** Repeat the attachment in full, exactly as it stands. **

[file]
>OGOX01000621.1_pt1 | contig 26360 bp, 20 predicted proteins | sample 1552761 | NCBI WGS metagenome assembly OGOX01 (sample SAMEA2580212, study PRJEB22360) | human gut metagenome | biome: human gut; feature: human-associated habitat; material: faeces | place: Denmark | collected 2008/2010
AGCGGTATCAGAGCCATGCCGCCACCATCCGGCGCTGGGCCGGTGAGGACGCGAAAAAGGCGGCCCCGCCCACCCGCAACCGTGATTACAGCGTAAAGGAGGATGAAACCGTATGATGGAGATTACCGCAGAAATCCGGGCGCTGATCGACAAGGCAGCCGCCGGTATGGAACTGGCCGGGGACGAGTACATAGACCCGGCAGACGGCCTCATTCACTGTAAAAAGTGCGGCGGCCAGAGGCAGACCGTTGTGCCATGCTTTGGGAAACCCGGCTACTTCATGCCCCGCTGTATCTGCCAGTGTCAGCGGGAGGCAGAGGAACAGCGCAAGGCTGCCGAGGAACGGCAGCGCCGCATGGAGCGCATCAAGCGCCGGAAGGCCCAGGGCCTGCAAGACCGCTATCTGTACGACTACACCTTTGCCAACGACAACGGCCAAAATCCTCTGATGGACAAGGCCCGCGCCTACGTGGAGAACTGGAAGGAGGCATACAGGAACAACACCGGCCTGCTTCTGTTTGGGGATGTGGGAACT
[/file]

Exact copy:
>OGOX01000621.1_pt1 | contig 26360 bp, 20 predicted proteins | sample 1552761 | NCBI WGS metagenome assembly OGOX01 (sample SAMEA2580212, study PRJEB22360) | human gut metagenome | biome: human gut; feature: human-associated habitat; material: faeces | place: Denmark | collected 2008/2010
AGCGGTATCAGAGCCATGCCGCCACCATCCGGCGCTGGGCCGGTGAGGACGCGAAAAAGGCGGCCCCGCCCACCCGCAACCGTGATTACAGCGTAAAGGAGGATGAAACCGTATGATGGAGATTACCGCAGAAATCCGGGCGCTGATCGACAAGGCAGCCGCCGGTATGGAACTGGCCGGGGACGAGTACATAGACCCGGCAGACGGCCTCATTCACTGTAAAAAGTGCGGCGGCCAGAGGCAGACCGTTGTGCCATGCTTTGGGAAACCCGGCTACTTCATGCCCCGCTGTATCTGCCAGTGTCAGCGGGAGGCAGAGGAACAGCGCAAGGCTGCCGAGGAACGGCAGCGCCGCATGGAGCGCATCAAGCGCCGGAAGGCCCAGGGCCTGCAAGACCGCTATCTGTACGACTACACCTTTGCCAACGACAACGGCCAAAATCCTCTGATGGACAAGGCCCGCGCCTACGTGGAGAACTGGAAGGAGGCATACAGGAACAACACCGGCCTGCTTCTGTTTGGGGATGTGGGAACT